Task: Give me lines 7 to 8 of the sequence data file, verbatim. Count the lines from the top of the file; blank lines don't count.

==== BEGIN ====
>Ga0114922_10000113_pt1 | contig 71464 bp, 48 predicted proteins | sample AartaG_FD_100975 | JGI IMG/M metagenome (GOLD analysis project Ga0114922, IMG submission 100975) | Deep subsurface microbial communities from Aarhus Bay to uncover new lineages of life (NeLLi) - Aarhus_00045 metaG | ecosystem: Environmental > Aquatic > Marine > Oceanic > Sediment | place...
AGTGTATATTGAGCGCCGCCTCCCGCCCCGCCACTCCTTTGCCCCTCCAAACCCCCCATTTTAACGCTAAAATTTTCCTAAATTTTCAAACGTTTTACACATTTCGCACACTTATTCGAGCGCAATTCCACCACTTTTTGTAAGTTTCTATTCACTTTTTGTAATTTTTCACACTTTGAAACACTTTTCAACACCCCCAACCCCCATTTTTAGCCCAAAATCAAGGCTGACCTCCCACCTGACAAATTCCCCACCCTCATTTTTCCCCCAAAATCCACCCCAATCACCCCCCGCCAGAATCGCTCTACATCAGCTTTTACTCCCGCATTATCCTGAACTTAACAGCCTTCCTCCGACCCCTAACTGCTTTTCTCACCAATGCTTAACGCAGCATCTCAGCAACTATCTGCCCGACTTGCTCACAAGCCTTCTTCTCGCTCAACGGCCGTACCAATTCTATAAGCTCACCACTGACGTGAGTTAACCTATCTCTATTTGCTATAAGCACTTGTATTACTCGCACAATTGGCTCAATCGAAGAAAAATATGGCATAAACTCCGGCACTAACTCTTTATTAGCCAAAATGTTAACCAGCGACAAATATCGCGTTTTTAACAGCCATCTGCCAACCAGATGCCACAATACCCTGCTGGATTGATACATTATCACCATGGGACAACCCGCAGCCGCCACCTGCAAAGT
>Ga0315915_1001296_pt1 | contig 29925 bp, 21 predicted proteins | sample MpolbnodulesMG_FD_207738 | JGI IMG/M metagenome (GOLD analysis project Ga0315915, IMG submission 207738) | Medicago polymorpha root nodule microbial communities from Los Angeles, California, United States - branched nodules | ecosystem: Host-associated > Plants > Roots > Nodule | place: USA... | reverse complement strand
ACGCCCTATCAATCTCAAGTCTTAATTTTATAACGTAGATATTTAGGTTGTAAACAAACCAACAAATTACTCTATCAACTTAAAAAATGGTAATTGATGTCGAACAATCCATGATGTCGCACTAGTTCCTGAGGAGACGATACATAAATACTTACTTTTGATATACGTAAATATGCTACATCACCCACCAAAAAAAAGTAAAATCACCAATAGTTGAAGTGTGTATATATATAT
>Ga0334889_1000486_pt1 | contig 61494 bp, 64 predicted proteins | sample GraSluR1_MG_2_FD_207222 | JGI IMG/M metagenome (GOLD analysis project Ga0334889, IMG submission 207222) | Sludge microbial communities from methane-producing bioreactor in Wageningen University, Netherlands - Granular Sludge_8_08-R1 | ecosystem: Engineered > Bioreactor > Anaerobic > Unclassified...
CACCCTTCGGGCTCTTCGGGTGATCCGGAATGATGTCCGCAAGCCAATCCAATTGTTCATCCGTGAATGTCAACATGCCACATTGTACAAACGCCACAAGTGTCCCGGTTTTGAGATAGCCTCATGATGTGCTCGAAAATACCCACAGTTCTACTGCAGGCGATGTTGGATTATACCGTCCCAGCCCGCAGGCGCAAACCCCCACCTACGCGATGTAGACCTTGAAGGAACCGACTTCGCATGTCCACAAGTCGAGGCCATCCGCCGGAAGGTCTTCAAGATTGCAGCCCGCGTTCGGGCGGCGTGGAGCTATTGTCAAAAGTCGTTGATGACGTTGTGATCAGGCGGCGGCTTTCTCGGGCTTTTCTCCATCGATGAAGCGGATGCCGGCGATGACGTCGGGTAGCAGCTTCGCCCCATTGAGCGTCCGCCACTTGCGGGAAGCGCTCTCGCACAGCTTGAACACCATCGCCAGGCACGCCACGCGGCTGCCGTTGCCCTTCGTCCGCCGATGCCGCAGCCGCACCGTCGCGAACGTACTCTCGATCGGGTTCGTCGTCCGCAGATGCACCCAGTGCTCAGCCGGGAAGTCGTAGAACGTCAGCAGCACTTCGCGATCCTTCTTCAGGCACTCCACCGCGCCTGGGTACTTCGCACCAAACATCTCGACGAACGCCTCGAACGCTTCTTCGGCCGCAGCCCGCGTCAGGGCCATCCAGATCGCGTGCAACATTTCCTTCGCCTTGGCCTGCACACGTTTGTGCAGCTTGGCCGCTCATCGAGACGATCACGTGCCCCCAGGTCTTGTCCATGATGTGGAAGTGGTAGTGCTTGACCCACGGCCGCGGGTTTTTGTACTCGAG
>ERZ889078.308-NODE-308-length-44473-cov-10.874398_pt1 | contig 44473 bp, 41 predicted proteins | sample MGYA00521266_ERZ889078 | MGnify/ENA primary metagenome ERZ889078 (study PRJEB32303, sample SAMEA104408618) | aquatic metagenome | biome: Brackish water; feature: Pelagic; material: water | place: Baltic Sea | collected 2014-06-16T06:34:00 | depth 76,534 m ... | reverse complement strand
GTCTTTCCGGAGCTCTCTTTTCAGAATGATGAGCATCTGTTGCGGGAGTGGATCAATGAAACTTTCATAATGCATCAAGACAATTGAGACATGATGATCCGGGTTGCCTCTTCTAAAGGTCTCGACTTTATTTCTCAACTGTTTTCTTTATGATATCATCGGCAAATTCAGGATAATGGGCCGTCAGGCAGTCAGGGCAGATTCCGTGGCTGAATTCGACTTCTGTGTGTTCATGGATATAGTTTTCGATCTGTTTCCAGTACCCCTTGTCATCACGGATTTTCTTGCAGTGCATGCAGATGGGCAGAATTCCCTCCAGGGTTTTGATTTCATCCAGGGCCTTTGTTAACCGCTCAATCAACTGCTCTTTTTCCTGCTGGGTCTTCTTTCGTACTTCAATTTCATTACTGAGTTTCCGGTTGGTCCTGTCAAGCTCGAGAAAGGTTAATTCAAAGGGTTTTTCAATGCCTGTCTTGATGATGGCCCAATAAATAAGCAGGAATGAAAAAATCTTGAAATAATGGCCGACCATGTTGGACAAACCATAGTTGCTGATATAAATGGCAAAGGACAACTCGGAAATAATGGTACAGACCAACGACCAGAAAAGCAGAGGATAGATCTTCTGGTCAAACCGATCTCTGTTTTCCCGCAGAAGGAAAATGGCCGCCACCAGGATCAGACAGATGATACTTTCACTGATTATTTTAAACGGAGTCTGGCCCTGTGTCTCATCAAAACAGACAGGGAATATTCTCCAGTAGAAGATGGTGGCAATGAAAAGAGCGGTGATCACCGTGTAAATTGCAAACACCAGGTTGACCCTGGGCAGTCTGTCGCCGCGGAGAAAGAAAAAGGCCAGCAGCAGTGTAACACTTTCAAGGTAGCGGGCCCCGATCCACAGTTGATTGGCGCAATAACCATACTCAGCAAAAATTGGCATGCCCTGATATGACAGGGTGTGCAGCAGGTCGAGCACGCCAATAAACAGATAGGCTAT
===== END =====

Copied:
>ERZ889078.308-NODE-308-length-44473-cov-10.874398_pt1 | contig 44473 bp, 41 predicted proteins | sample MGYA00521266_ERZ889078 | MGnify/ENA primary metagenome ERZ889078 (study PRJEB32303, sample SAMEA104408618) | aquatic metagenome | biome: Brackish water; feature: Pelagic; material: water | place: Baltic Sea | collected 2014-06-16T06:34:00 | depth 76,534 m ... | reverse complement strand
GTCTTTCCGGAGCTCTCTTTTCAGAATGATGAGCATCTGTTGCGGGAGTGGATCAATGAAACTTTCATAATGCATCAAGACAATTGAGACATGATGATCCGGGTTGCCTCTTCTAAAGGTCTCGACTTTATTTCTCAACTGTTTTCTTTATGATATCATCGGCAAATTCAGGATAATGGGCCGTCAGGCAGTCAGGGCAGATTCCGTGGCTGAATTCGACTTCTGTGTGTTCATGGATATAGTTTTCGATCTGTTTCCAGTACCCCTTGTCATCACGGATTTTCTTGCAGTGCATGCAGATGGGCAGAATTCCCTCCAGGGTTTTGATTTCATCCAGGGCCTTTGTTAACCGCTCAATCAACTGCTCTTTTTCCTGCTGGGTCTTCTTTCGTACTTCAATTTCATTACTGAGTTTCCGGTTGGTCCTGTCAAGCTCGAGAAAGGTTAATTCAAAGGGTTTTTCAATGCCTGTCTTGATGATGGCCCAATAAATAAGCAGGAATGAAAAAATCTTGAAATAATGGCCGACCATGTTGGACAAACCATAGTTGCTGATATAAATGGCAAAGGACAACTCGGAAATAATGGTACAGACCAACGACCAGAAAAGCAGAGGATAGATCTTCTGGTCAAACCGATCTCTGTTTTCCCGCAGAAGGAAAATGGCCGCCACCAGGATCAGACAGATGATACTTTCACTGATTATTTTAAACGGAGTCTGGCCCTGTGTCTCATCAAAACAGACAGGGAATATTCTCCAGTAGAAGATGGTGGCAATGAAAAGAGCGGTGATCACCGTGTAAATTGCAAACACCAGGTTGACCCTGGGCAGTCTGTCGCCGCGGAGAAAGAAAAAGGCCAGCAGCAGTGTAACACTTTCAAGGTAGCGGGCCCCGATCCACAGTTGATTGGCGCAATAACCATACTCAGCAAAAATTGGCATGCCCTGATATGACAGGGTGTGCAGCAGGTCGAGCACGCCAATAAACAGATAGGCTAT